In my Soggy July Garden

So far July has given us a bit of rain. Nowhere near as much as we need, but even a little rain helps me feel less nervous about the possibilities of summer fires on our Island. The lawn is a parched mess, but I have been able to keep most all the perennials green with hand watering and sometimes even with the sprinkler. The kids (grown now) scold me for this waste of water. The garden is my only vise(!) and so I continue to water when necessary. Intellectually I agree with them, but emotionally? No.

This rain of ours has been mostly gentle, not the kind that brings tree damage or hail. This is how it looked at the front of our house.

Beware of slippery steps!

The Hostas have begun blooming and the bees are enjoying them. There are both mini and giant versions.

Tiny but many blooms
Giant sized Hosta

There is no shortage of lush green after these showers. Some perennials are forming buds, while othe plants have been weighted down by water and are leaning against neighbouring plants.

Lavender flopped down onto Agastache rupestris
Lady’s Mantle blooms also lean over but the drops on the foliage always charm me.
Kirengeshoma palmata has increased a great deal in size and is forming buds now.
I love the the fat little buds and tall black stems of Anemonopsis machrophyllum
Senecio angel wings has returned for her second year. Her leaves have only now begun growing back.

Sharing some of the many wonderful clematis in bloom now.

Clematis x triternata ‘Rubromarginata’
Clematis Juuli
Clematis Mikelite with Hydrangea
Clematis Yukikomachi
The reverse view of Clematis Huldine
Ending on a note of mystery… No name.


Early July, 2019

I have discovered that it was November 2018 when I last wrote on this blog. Rest assured, I stopped for a reason, but not because I wanted to. I was fully occupied with my husband’s health and care. He passed away in mid April. It is taking me a long time to relearn how to use Word Press, so bear with me. I am also learning about house upkeep, things such as gas leaks, malfunctioning wells, faulty windows in need of repair, and even small scale roof repairs.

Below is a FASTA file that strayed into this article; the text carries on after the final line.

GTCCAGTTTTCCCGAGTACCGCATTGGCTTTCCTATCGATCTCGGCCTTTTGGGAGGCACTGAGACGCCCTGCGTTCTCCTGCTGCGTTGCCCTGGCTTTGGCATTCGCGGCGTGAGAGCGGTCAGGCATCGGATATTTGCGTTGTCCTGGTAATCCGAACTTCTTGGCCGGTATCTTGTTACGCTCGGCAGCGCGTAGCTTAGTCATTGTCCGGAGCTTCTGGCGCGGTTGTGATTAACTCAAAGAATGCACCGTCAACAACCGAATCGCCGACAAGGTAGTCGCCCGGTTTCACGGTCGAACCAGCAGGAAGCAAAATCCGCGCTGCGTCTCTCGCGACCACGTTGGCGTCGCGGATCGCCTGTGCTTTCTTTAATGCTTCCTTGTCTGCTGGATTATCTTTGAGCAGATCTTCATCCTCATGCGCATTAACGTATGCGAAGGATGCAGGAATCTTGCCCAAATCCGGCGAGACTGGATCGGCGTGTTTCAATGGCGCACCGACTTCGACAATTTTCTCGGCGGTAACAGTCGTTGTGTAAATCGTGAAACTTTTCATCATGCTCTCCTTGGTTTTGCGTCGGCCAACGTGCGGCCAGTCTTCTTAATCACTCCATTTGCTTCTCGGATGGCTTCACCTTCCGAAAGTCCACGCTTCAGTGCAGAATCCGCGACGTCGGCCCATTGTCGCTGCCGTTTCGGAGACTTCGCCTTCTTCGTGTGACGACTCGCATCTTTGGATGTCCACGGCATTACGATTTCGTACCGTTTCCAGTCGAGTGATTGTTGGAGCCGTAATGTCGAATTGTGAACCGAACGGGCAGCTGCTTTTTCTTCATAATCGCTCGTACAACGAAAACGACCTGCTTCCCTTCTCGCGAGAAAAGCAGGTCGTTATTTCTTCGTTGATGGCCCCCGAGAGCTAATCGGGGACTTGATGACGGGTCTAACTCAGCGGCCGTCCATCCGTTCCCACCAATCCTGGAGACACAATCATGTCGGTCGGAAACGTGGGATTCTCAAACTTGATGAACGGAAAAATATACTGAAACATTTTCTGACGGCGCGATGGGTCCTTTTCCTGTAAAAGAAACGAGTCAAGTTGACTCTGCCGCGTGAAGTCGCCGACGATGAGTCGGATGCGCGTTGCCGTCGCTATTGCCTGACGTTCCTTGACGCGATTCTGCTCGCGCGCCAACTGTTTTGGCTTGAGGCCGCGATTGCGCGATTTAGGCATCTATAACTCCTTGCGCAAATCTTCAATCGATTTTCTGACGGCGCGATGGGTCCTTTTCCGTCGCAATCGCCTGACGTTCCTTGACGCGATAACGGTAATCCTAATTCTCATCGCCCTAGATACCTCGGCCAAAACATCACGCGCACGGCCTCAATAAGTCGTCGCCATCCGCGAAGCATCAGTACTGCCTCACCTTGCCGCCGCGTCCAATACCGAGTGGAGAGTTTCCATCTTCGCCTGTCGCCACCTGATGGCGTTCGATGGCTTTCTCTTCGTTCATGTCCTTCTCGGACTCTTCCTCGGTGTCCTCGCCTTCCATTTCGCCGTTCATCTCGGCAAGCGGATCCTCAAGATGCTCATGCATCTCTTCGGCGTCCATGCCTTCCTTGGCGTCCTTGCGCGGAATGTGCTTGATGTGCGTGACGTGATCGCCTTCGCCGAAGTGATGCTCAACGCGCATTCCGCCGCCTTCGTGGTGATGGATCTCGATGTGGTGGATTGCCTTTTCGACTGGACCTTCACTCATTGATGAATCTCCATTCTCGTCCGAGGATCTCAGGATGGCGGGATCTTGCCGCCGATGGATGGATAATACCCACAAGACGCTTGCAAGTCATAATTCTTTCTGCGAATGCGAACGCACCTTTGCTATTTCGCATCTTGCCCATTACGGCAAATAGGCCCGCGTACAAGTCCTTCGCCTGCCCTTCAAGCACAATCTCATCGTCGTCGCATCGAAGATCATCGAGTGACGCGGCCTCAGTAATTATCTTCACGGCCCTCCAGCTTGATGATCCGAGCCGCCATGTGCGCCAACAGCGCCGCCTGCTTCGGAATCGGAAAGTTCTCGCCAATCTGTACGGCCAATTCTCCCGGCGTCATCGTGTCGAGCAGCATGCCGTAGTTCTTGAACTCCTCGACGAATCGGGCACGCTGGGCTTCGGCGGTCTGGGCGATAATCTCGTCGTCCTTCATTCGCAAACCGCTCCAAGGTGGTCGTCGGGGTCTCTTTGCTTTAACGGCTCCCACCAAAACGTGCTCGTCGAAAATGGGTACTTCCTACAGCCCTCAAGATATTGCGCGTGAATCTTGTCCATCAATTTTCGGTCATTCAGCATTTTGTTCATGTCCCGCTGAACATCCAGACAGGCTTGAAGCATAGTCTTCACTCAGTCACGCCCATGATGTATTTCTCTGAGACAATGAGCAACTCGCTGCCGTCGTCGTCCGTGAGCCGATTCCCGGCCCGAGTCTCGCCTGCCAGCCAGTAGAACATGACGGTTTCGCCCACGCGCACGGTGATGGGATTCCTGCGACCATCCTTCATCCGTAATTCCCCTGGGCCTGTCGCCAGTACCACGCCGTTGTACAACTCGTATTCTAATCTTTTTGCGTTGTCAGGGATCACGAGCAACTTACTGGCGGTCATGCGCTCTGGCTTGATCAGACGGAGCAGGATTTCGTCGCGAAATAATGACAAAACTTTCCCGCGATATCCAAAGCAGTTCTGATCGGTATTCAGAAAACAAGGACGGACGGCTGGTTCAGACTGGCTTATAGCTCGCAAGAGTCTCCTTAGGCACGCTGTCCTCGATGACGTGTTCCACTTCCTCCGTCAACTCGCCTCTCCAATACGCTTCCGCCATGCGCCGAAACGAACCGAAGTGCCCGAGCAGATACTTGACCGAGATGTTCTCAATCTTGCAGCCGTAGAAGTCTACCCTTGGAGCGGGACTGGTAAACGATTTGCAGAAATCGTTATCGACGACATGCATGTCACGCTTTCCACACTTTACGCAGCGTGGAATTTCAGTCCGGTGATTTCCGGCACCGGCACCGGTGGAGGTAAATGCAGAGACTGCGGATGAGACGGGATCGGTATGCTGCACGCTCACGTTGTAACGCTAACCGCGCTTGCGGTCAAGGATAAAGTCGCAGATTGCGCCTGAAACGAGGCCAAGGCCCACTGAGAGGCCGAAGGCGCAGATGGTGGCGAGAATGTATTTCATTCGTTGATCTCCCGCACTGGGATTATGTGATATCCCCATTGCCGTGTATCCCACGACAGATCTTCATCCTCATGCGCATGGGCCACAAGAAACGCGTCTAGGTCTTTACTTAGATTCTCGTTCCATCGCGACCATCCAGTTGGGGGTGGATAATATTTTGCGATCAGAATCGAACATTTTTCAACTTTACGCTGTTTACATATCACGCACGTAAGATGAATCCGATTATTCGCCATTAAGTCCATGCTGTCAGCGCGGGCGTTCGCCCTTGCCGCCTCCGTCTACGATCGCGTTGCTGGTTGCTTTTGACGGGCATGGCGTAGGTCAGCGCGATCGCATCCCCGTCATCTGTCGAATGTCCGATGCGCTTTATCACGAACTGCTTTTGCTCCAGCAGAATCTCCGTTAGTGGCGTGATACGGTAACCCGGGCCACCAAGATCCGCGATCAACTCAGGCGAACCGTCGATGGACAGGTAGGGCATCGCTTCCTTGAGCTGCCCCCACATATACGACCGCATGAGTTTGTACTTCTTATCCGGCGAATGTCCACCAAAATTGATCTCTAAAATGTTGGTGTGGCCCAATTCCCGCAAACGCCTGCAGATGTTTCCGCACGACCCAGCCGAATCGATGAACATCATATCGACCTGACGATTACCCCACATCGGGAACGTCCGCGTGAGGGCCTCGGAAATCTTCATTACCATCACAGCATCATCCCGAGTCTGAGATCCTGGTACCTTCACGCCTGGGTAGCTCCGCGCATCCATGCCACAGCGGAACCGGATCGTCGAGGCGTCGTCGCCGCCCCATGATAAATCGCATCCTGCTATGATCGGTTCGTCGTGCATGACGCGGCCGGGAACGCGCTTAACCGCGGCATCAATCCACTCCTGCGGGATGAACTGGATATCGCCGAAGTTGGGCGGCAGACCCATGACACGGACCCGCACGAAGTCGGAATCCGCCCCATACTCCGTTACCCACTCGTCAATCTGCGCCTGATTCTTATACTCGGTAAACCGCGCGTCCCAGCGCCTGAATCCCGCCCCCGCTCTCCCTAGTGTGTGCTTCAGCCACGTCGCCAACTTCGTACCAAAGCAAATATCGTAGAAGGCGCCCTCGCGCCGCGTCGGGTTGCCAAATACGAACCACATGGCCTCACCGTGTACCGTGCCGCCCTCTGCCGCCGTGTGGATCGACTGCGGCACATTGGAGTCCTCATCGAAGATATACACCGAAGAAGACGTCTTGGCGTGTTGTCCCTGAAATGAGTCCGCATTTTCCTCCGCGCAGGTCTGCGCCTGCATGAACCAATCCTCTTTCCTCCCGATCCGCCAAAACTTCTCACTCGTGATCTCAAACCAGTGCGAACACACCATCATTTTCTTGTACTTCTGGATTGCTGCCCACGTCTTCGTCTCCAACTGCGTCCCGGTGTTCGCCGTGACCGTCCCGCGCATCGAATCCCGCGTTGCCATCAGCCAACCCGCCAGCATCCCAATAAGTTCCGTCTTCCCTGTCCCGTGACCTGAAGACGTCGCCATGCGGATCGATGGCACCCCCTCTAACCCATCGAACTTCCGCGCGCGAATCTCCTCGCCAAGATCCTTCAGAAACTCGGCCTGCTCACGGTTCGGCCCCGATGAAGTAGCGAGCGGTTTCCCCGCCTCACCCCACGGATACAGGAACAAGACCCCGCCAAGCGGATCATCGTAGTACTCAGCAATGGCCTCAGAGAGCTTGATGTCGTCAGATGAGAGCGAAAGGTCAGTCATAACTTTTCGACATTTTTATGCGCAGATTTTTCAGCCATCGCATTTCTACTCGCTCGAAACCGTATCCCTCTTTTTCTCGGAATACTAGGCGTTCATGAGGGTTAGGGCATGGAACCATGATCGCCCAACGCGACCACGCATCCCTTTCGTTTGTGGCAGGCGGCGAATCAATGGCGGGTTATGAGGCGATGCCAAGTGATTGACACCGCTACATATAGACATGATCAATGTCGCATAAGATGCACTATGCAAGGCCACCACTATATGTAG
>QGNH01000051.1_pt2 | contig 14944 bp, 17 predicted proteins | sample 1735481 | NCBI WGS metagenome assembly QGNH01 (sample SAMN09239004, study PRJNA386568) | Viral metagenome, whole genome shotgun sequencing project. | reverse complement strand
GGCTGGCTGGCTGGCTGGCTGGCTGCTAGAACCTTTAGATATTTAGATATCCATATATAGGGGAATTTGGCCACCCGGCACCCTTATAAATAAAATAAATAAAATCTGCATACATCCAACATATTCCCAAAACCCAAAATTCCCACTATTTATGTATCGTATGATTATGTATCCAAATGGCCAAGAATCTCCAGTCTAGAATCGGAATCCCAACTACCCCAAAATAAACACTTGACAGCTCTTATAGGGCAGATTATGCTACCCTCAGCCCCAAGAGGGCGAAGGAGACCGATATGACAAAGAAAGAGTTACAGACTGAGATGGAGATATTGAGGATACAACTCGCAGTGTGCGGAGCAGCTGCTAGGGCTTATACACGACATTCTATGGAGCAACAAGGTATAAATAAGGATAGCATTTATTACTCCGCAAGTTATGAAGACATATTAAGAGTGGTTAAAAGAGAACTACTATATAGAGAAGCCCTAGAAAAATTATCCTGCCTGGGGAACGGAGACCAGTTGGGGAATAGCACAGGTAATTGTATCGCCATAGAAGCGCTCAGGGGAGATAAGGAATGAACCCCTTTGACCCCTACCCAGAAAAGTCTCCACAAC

I have been surrounded by visiting friends, taxes, paper work and banking. Best of all it was spring in the garden and although the weather has been strange with both rain and drought, it always thrills me to see plants emerge, especially my clematis. So now it is time to move on and enjoy my solitude…as well as a few activities unrelated to workmen!.

Clematis Tentel

I have switched to my husband’s computer and am doing OK with that. I also am using his cell phone as my camera mostly, and it is a tough learning curve for me with many apps added by my son. He has added many usefull gadgets to monitor electrical usage of all my appliances. He also exchanged every light bulb in the house to LEDs, so now, at great expense, I should soon see savings! LOL! Perhaps I’ll have a heat pump before winter.

The dog has a twice a week date to go walking with 4-5 other dogs for a morning hike. She comes back happy but tired. It is good for her to get out and socialize.

I am enjoying a few changes in the garden, removing some awkward trees and expanding a shade garden. Our drought has created a very dry brown lawn, but dispite the well problems, I have managed to keep perennials mostly alive.
I will share a few photos below, but in no particular order.

Expanding the shade garden
A visitor meets Sasquatch with my granddaughter
Two young ladies (9 and 10) whose mothers were friends when they were the same age! These are our grandchildren meeting for the first time. ❤️ Their days were filled with giggles, collecting stones and shells, looking for crabs and jellyfish, spotting humpback whales, deer and a seal, playing with walky-talkies, doing cartwheels, building towers and geometric shapes with magnets and rods, and eating ice cream…
Clematis Mikelite with Hydrangea
Clematis Pagoda


This Week on the Island.